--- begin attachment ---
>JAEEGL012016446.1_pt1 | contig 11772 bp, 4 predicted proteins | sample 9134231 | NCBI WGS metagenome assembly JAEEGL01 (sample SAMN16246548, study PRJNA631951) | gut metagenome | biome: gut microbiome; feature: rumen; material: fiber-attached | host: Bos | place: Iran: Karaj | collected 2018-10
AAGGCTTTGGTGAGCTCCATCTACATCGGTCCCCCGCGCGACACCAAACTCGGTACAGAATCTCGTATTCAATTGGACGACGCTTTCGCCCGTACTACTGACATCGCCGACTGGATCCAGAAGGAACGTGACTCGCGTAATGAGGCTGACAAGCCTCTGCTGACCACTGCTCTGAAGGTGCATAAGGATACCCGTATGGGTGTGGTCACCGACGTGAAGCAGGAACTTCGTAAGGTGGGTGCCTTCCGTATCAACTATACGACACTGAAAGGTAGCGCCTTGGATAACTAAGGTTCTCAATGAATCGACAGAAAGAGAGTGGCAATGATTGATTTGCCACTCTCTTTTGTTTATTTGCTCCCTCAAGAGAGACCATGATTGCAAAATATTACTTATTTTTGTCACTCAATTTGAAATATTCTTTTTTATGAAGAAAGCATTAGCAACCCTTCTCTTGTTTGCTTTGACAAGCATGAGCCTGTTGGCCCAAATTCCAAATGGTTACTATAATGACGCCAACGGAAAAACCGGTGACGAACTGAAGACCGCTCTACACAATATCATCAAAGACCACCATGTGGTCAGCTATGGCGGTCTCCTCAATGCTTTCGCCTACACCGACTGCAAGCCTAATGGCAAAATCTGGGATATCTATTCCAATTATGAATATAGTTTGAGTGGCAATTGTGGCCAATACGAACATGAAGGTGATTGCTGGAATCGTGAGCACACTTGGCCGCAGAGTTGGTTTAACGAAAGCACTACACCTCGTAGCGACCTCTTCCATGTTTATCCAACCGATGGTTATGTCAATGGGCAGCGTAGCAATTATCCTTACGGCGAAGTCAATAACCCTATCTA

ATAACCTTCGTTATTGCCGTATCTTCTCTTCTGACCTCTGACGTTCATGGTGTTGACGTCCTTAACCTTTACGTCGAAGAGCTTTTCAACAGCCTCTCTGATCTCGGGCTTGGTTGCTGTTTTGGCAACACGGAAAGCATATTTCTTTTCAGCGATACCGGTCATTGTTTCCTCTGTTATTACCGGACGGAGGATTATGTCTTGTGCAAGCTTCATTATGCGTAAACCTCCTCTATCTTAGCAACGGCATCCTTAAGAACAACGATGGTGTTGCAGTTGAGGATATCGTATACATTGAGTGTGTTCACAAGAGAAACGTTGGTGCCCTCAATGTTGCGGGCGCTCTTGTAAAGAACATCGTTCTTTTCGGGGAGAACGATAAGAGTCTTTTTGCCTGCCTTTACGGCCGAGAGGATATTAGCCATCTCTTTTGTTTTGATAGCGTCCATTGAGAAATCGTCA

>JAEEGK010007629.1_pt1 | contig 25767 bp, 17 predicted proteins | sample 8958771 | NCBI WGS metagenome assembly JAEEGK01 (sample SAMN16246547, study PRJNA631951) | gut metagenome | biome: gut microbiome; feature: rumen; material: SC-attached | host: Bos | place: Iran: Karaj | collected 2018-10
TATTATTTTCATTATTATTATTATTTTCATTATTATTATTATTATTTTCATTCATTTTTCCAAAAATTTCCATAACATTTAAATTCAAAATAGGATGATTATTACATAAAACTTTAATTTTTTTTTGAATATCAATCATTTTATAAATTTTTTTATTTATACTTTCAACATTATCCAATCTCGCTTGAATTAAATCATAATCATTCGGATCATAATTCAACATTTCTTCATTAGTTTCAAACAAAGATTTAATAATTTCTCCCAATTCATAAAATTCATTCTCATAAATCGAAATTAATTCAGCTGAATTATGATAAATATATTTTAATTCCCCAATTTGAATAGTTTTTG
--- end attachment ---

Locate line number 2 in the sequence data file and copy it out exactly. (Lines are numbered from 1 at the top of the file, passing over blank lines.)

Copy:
AAGGCTTTGGTGAGCTCCATCTACATCGGTCCCCCGCGCGACACCAAACTCGGTACAGAATCTCGTATTCAATTGGACGACGCTTTCGCCCGTACTACTGACATCGCCGACTGGATCCAGAAGGAACGTGACTCGCGTAATGAGGCTGACAAGCCTCTGCTGACCACTGCTCTGAAGGTGCATAAGGATACCCGTATGGGTGTGGTCACCGACGTGAAGCAGGAACTTCGTAAGGTGGGTGCCTTCCGTATCAACTATACGACACTGAAAGGTAGCGCCTTGGATAACTAAGGTTCTCAATGAATCGACAGAAAGAGAGTGGCAATGATTGATTTGCCACTCTCTTTTGTTTATTTGCTCCCTCAAGAGAGACCATGATTGCAAAATATTACTTATTTTTGTCACTCAATTTGAAATATTCTTTTTTATGAAGAAAGCATTAGCAACCCTTCTCTTGTTTGCTTTGACAAGCATGAGCCTGTTGGCCCAAATTCCAAATGGTTACTATAATGACGCCAACGGAAAAACCGGTGACGAACTGAAGACCGCTCTACACAATATCATCAAAGACCACCATGTGGTCAGCTATGGCGGTCTCCTCAATGCTTTCGCCTACACCGACTGCAAGCCTAATGGCAAAATCTGGGATATCTATTCCAATTATGAATATAGTTTGAGTGGCAATTGTGGCCAATACGAACATGAAGGTGATTGCTGGAATCGTGAGCACACTTGGCCGCAGAGTTGGTTTAACGAAAGCACTACACCTCGTAGCGACCTCTTCCATGTTTATCCAACCGATGGTTATGTCAATGGGCAGCGTAGCAATTATCCTTACGGCGAAGTCAATAACCCTATCTA